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|Land Use Changes and Si Transport through the Scheldt River Basin|
Dutch title: Landgebruik en het transport van silicium doorheen het Scheldebekken
Parent project: Science for a Sustainable Development
Reference no: SD/NS/05A
Period: December 2006 till January 2011
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This project refers directly to the objective of the domain 'Terrestric and marine ecosystems of the North Sea', and to the European Water Framework Directive 2000/60/EU. The study includes an integrated approach combining a process study of Si-release and transfer to the North Sea with the construction of a policy supporting framework to quantify the effect of land use towards eutrophication remediation.
Several national and internationally funded research projects and networks focus on the risks of eutrophication posed by excess N and/or P input into freshwater ecosystems. However, there is until now, no integrated research project focusing on the potential role of changes in Si fluxes in the dynamics of freshwater ecosystems. It is precisely this gap that this research project, integrating the know-how of three Belgian research groups, attempts to fill.
This project aims to answer the question if Si fluxes through a river basin, and ultimately towards the sea, can change because of land use changes. These changes will be budgeted for the Scheldt basin, taking into account surface runoff, subsurface drainage and storage and cycling through vegetation. The results will be used to evaluate the effect of land use changes over historical times on Si fluxes. Moreover, it is the aim to formulate recommendations towards land planning with respect to the reduction of eutrophication, working from the viewpoint of Si in the nutrient ratios. As such, this study of Si can provide a mirror image for the N and P side of the eutrophication problem, and provide invaluable, new insights in our evolving concept of eutrophication.
Habitat scale research towards surface erosion and subsurface transport of dissolved Si (DSi), and biogenic Si (BSi) and sediments (as an indicator for transport of mineral Si) will be conducted in different landscape types. On a Scheldt basin scale, rivers draining sub-basins, will be sampled on a regular basis for all BSi and DSi. The sampled sub-basins will represent a gradient from still largely forested to largely covered by cropland and grassland. The integration of results from both site-specific experiments and basin scale sampling will for the first time allow an estimate, based on both historical and recent land use maps, of the extent to which Si fluxes towards the coastal zone have been altered by human land use, and how this change has been triggered by changes in erosion processes, changes in vegetation type and cover, and hydrology.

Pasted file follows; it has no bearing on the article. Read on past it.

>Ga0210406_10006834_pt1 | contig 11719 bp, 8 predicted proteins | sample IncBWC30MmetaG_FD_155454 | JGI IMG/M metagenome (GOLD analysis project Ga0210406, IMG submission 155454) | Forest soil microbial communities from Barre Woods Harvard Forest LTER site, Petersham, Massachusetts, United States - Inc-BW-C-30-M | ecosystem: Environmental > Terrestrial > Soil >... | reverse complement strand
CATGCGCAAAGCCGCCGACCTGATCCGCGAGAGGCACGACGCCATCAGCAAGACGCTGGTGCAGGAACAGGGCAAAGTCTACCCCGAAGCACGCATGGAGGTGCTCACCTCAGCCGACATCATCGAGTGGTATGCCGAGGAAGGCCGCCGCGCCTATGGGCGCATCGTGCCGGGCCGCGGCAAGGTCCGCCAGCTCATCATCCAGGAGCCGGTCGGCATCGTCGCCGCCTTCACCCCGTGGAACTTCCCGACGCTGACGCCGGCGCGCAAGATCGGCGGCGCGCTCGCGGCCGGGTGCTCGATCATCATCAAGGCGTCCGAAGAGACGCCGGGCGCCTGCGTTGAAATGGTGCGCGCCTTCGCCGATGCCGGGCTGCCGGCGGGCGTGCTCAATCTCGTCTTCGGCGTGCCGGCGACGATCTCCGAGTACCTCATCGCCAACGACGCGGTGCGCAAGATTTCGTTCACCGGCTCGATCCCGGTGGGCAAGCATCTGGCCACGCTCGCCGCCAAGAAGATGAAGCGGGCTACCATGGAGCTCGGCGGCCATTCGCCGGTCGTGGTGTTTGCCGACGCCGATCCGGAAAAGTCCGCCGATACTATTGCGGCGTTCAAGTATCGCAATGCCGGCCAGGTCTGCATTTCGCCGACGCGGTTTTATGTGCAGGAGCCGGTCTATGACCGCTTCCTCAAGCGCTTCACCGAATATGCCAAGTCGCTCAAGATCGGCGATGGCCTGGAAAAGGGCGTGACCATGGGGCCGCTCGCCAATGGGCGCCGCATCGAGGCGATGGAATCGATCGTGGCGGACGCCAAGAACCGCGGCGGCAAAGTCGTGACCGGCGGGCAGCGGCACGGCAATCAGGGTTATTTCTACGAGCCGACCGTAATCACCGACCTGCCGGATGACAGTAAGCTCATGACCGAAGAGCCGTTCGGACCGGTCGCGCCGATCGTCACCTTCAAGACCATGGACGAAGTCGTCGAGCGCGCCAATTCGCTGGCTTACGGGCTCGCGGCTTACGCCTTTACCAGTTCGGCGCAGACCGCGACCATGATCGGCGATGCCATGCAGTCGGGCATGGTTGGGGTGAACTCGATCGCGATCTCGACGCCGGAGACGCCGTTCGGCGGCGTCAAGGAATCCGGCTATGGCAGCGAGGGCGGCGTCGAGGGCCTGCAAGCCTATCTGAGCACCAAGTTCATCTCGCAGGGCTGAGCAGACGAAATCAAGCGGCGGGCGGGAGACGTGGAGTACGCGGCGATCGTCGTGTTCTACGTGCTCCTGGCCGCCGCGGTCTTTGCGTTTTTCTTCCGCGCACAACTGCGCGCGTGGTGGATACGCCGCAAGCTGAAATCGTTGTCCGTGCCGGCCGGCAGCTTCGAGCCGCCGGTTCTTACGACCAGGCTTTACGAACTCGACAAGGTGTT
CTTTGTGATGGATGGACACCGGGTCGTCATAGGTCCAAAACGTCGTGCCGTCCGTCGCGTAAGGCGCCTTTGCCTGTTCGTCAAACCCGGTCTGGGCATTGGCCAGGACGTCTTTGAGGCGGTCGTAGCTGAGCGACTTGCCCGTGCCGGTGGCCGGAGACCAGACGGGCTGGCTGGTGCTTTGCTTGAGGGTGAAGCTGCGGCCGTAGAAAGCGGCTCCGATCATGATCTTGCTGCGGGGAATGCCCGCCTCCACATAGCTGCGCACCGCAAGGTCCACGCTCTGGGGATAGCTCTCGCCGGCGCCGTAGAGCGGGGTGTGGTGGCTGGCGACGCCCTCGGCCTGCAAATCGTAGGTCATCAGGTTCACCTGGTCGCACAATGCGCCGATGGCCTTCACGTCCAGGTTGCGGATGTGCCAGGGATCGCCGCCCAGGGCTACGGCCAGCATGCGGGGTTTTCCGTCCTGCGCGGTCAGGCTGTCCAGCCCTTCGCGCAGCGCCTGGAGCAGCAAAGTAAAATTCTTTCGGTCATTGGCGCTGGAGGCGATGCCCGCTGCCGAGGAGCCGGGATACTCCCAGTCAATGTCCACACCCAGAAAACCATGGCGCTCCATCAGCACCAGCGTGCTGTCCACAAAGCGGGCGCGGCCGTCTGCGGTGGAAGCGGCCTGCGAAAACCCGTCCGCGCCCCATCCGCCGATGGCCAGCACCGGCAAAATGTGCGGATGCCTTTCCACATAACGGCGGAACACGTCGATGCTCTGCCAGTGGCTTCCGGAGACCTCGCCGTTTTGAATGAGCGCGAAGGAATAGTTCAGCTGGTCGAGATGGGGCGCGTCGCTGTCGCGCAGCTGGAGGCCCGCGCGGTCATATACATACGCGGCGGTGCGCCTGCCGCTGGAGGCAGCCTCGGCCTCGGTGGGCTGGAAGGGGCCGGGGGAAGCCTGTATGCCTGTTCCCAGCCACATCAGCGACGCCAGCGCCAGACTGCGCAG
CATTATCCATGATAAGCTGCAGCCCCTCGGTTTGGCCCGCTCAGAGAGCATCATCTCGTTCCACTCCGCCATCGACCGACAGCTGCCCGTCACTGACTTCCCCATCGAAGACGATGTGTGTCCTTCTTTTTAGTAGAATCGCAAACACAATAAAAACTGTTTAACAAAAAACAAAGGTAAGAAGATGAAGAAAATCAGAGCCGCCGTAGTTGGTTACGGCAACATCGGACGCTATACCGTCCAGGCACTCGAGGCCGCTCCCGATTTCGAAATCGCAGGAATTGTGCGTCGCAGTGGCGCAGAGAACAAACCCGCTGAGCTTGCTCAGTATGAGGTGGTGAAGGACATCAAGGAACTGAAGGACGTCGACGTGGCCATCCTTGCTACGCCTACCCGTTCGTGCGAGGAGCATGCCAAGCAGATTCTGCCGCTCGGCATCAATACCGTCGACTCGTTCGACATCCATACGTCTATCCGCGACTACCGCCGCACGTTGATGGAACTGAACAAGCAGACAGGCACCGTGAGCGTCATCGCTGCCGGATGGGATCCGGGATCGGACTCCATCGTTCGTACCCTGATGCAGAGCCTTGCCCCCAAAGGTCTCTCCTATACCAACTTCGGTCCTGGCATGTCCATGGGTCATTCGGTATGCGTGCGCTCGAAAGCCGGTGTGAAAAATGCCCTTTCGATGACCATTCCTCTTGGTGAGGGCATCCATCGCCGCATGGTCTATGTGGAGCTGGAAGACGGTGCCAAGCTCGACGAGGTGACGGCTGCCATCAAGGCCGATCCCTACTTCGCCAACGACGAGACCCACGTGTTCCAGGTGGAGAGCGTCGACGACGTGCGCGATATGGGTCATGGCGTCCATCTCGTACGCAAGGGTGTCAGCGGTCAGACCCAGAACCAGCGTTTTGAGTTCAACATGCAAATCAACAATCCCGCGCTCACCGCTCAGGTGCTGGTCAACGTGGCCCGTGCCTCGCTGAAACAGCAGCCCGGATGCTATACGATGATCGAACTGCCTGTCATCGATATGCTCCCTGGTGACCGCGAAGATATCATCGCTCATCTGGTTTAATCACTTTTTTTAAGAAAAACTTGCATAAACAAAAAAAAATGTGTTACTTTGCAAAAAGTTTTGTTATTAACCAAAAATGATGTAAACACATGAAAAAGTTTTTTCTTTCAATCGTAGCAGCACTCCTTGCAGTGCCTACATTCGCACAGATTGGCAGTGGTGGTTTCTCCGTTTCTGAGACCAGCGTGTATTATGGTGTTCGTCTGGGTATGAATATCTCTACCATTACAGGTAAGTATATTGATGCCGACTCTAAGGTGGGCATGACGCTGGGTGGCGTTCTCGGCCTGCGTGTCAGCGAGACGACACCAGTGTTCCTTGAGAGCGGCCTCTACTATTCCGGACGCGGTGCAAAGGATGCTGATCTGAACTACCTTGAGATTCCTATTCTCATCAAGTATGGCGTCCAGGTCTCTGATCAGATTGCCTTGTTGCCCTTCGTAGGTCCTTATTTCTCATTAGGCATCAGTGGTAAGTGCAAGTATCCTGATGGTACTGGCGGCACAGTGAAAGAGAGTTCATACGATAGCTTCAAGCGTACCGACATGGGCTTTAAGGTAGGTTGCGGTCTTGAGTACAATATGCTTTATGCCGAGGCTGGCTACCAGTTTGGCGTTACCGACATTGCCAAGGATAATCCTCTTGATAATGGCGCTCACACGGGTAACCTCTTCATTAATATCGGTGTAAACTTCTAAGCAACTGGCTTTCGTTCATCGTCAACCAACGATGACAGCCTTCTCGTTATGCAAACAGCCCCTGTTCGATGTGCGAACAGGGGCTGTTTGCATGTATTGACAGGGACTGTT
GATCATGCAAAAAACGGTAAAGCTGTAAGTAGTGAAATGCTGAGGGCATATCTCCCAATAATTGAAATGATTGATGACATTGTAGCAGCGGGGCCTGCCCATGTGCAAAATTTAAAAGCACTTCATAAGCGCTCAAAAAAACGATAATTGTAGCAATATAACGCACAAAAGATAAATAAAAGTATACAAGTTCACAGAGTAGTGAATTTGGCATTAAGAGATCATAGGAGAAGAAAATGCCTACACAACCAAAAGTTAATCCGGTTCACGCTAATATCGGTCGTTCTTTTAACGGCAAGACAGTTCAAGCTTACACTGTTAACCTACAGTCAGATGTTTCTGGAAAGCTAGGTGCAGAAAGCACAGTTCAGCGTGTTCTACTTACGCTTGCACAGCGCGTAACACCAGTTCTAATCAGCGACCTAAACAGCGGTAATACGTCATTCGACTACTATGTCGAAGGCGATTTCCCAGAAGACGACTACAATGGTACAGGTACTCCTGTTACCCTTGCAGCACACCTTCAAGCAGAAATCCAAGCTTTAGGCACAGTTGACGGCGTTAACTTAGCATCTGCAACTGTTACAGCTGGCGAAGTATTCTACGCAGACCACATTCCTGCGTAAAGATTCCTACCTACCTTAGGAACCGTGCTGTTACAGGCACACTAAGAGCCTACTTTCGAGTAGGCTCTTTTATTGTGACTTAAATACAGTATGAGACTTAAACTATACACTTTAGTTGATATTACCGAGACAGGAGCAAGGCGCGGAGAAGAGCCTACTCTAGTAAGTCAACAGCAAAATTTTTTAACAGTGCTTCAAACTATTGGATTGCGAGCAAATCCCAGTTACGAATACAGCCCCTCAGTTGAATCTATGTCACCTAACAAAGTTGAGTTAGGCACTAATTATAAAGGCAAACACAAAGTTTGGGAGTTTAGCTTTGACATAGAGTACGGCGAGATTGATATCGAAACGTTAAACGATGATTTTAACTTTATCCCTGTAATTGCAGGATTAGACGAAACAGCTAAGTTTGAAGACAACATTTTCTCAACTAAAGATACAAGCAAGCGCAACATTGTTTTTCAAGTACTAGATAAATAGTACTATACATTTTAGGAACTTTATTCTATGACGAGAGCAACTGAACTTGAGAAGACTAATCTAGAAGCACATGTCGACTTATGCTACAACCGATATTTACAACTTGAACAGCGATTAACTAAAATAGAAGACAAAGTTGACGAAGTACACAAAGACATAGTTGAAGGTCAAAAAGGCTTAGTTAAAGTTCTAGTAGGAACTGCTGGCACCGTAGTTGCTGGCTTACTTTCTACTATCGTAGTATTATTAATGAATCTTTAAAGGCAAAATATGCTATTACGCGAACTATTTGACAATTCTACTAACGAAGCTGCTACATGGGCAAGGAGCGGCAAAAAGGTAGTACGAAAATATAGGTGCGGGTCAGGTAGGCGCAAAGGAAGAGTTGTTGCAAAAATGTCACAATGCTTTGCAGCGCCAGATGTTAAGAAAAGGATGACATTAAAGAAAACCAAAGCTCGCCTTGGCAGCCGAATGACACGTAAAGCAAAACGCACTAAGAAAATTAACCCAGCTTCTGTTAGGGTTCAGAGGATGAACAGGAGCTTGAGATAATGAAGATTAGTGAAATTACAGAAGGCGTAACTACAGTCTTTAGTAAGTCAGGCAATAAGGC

Habitat scale research towards surface erosion and subsurface transport of dissolved Si (DSi), biogenic Si (BSi) and sediments (as an indicator for transport of mineral Si) will be conducted in different landscape types. On a larger scale, rivers draining individual sub-basins within the Scheldt watershed will be sampled on a regular basis for both BSi and DSi. The sampled sub-basins will represent a gradient from still largely forested to largely cultivated farmland. The integration of results from both site-specific experiments and basin scale sampling will allow to estimate, based on both historical and recent land use maps, the extent to which Si fluxes towards the coastal zone have been altered by human land use, and how this change has been triggered by changes in erosion processes, vegetation and hydrology.
Through the coupling of experimental results with existing models for sediment transport and subsurface hydrology, the results will be extrapolated to the scale of individual catchments. The model is then validated by data from a detailed survey of Si and sediment transport in individual river basins throughout the whole Scheldt basin. The results will show if Si release can enhance resilience against N and P enrichment of the river continuum, and as such, counter this threat of riverine, estuarine and coastal diversity. The sustainable management of the Scheldt basin requires a thorough understanding of interactions between ecosystems (both freshwater and marine) functioning, basin-wide biogeochemical nutrient fluxes, and land use, which are directly studied in this project for the unknown Si component.
Interaction between the different partners
All silica analyses will be performed at University of Antwerp, where also a large expertise is present on silica biogeochemistry. KUL and UCL have long-standing experience in sampling, studying and modelling basin-wide fluxes of water and sediments, both surface and subsurface. The interaction between geologists and ecologists provides a unique opportunity to map basin-wide silica fluxes in an integrated way.
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